Elected officials in the tri-state region Monday slammed the $1.4 trillion tax overhaul pending in the GOP-controlled Congress, saying it was a politically motivated attack that would hurt middle-class homeowners.
Democratic governors and lawmakers said the bill's move to partially repeal state and local tax write-offs amounted to "double taxation" and "redistribution." In a conference call with reporters, New York Gov. Andrew Cuomo and New Jersey Gov.-elect Phil Murphy, both Democrats, said limiting the deductions would increase taxes for homeowners in New York, New Jersey and Connecticut as a way to help pay for the overall proposal.
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"This takes from the richer states and has them subsidize a tax cut in the less wealthy states," Mr. Cuomo said, noting that the states that would be most affected typically vote Democratic. "It's political retaliation through the tax code."
Both U.S. House and Senate bills would allow for up to a $10,000 write-off for property taxes but no break for state and local income or sales taxes, often referred to as SALT. Supporters of the bill want to use funds created by limiting the deductions to help pay for business tax cuts, which they argue will accelerate economic growth.
In New York about 35% of all filers claimed state and local tax deductions in 2015, along with 41% in both Connecticut and New Jersey, according the Pew Charitable Trusts. That compares with about 30% of all U.S. tax filers nationally.
Brian Riedl, a senior fellow at the Manhattan Institute, a conservative think tank, argues that the current system tilts in favor of high tax states at the expense of states with lower taxes.
While the tax bills drew heavy GOP support in red states, many Republicans in New Jersey and New York voted against the bill, citing their unhappiness with the changes to the state and local tax deductions. Out of New Jersey's delegation of five House Republican members, four broke rank and voted against the overhaul, and of the nine New York GOP members, five voted against the bill.
In Connecticut, all five of the state's members of Congress are Democrats and voted against the bill.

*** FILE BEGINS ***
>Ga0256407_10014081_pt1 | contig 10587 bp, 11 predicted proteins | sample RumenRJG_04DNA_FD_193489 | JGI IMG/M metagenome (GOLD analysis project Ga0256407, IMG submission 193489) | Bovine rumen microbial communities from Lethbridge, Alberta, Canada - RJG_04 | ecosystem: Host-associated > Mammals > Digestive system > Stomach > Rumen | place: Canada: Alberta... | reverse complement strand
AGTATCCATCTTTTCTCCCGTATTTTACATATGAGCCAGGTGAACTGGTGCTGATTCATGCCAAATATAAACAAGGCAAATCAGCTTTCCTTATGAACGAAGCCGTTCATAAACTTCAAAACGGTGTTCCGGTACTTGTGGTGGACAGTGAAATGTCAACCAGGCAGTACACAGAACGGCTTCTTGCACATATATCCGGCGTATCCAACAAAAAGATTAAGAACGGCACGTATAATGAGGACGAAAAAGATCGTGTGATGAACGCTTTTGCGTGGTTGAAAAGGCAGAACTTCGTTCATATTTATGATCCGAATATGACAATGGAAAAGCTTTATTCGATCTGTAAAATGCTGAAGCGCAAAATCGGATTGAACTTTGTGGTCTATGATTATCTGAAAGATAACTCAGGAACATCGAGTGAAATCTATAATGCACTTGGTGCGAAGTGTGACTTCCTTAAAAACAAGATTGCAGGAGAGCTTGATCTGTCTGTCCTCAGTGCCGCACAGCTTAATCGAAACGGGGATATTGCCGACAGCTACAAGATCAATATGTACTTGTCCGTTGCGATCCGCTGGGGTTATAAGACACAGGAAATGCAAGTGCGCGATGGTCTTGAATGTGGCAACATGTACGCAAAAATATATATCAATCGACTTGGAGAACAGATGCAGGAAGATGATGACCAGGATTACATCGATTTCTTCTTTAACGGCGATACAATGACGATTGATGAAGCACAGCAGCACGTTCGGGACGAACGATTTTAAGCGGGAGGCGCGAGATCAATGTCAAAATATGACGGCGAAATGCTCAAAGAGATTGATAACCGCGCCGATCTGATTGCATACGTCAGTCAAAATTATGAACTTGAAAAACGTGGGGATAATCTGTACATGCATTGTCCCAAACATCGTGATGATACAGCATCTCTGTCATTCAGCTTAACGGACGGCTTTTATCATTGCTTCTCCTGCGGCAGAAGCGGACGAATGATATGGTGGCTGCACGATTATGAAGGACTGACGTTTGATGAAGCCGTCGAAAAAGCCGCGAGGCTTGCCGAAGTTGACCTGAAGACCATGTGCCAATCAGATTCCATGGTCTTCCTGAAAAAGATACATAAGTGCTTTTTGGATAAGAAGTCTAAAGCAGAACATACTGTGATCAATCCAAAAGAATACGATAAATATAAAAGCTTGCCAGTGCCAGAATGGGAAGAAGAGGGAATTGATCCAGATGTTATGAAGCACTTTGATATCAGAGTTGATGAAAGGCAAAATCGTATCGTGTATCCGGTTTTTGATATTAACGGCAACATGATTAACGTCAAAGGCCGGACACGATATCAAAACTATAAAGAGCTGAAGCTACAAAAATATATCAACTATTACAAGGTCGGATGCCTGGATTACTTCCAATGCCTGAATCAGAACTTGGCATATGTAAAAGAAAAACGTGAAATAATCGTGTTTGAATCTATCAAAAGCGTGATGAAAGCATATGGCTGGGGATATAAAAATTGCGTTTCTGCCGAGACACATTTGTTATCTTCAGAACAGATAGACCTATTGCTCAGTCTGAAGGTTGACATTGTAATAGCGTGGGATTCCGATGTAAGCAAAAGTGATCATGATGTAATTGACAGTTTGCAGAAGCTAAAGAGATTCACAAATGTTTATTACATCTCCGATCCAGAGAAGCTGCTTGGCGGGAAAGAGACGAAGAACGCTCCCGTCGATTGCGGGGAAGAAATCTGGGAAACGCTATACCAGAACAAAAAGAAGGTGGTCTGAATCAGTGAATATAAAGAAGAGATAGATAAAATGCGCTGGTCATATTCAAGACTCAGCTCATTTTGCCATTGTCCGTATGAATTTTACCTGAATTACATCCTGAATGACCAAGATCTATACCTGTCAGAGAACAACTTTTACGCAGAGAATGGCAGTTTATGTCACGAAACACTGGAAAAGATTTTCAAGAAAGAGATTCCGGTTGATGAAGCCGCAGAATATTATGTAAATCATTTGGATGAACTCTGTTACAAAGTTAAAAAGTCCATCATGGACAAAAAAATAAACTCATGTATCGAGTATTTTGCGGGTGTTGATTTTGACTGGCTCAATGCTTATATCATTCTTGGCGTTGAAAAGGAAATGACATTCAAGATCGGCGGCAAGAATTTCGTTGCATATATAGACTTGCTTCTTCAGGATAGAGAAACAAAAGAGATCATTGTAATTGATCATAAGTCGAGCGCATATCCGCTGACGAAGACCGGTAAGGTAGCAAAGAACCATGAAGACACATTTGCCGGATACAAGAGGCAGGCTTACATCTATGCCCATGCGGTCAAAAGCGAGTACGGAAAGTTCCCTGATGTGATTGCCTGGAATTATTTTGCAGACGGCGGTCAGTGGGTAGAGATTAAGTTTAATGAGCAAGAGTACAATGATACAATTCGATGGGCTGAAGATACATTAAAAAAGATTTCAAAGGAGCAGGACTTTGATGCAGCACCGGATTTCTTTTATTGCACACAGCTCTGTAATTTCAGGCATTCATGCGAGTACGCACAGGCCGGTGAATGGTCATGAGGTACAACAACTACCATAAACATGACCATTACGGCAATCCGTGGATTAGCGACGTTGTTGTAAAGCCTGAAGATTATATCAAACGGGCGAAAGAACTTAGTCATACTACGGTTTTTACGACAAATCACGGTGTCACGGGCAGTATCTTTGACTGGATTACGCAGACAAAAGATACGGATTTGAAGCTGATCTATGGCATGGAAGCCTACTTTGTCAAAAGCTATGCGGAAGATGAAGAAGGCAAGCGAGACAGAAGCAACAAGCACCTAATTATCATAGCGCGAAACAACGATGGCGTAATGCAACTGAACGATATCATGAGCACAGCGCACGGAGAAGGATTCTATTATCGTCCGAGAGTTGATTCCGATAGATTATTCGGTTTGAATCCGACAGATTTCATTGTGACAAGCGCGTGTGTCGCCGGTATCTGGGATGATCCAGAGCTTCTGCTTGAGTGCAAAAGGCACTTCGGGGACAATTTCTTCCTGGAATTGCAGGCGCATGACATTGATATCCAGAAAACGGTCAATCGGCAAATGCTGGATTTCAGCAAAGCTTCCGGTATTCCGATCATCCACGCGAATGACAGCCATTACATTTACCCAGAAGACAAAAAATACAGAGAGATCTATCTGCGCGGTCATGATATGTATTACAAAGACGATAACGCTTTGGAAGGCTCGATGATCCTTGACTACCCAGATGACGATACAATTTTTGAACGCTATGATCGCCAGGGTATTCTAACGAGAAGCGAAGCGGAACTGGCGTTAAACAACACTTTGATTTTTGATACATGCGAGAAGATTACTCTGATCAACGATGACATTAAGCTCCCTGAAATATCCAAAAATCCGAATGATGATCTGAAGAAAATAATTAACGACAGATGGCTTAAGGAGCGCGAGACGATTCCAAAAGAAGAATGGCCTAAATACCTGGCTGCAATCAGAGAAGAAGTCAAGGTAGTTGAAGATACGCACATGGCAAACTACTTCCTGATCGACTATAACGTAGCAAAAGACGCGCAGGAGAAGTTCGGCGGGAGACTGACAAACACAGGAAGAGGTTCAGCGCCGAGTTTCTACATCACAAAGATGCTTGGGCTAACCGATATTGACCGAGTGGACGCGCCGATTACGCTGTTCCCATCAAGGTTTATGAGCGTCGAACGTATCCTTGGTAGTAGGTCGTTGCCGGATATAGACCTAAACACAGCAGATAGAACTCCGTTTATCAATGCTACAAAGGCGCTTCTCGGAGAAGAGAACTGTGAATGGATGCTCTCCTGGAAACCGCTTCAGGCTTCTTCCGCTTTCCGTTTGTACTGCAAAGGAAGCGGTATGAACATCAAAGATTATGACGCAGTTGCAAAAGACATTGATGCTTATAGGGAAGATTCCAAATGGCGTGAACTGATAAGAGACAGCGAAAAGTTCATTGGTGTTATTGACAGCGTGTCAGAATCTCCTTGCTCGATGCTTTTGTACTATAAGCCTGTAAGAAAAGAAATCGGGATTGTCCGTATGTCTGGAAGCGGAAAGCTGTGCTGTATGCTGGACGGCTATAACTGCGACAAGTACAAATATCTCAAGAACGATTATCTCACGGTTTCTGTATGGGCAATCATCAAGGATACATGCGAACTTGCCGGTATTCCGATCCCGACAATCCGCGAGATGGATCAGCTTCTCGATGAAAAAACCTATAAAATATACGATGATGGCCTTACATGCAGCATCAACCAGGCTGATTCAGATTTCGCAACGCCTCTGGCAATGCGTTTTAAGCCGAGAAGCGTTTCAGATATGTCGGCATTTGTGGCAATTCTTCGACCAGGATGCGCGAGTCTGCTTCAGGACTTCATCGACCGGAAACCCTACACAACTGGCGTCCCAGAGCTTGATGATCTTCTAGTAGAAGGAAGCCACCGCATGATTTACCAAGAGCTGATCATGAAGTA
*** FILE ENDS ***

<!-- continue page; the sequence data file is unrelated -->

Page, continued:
In New Jersey, Republican Congressman Tom MacArthur was the lone supporter of the tax bill. Mr. MacArthur hosted an event in his district last month with Treasury Secretary Steven Mnuchin and presidential adviser Ivanka Trump, who said the overhaul would simplify the tax code.
The Congressman resisted calls from Governor-elect Mr. Murphy on Monday to oppose the tax bill.
"Perhaps Phil Murphy should get his ducks in a row in Trenton, where legislative leaders are already questioning his disastrous fiscal policies," Mr. MacArthur said in a statement. "The reality is simple; the bill I voted for cut taxes."
Mr. Murphy, who takes office next month, said Republicans' argument that the changes would fuel economic expansion hasn't proved true in the past.
"It espouses the trickle-down theory," he said. "We've seen this time and time again, we know it doesn't work."
He and Mr. Cuomo said they would consider legal action to block the tax changes if the bill is approved.
Republican Rep. Tom Reed, who represents a rural New York congressional district along the Pennsylvania border, said Mr. Cuomo should focus on cutting taxes in the state. "No amount of bluster can hide the fact that the governor keeps feeding the tax monster eating up New Yorkers' hard earned cash," Mr. Reed said.
The GOP-controlled House and Senate now plan to merge their two tax plans and pass a final bill by the end of the year. In addition to the state and local income tax changes, both overhauls would set the corporate tax rate at 20%, raise the estate-tax exemption to about $11 million a person and nearly double the standard deduction.
U.S. Sen. Richard Blumenthal, a Democrat, said limiting the deductions would damage Connecticut's housing market.
"It will diminish the value of homes across the state," Mr. Blumenthal said.
Write to Joseph De Avila at firstname.lastname@example.org and Kate King at Kate.King@wsj.com
(END) Dow Jones Newswires
December 04, 2017 17:50 ET (22:50 GMT)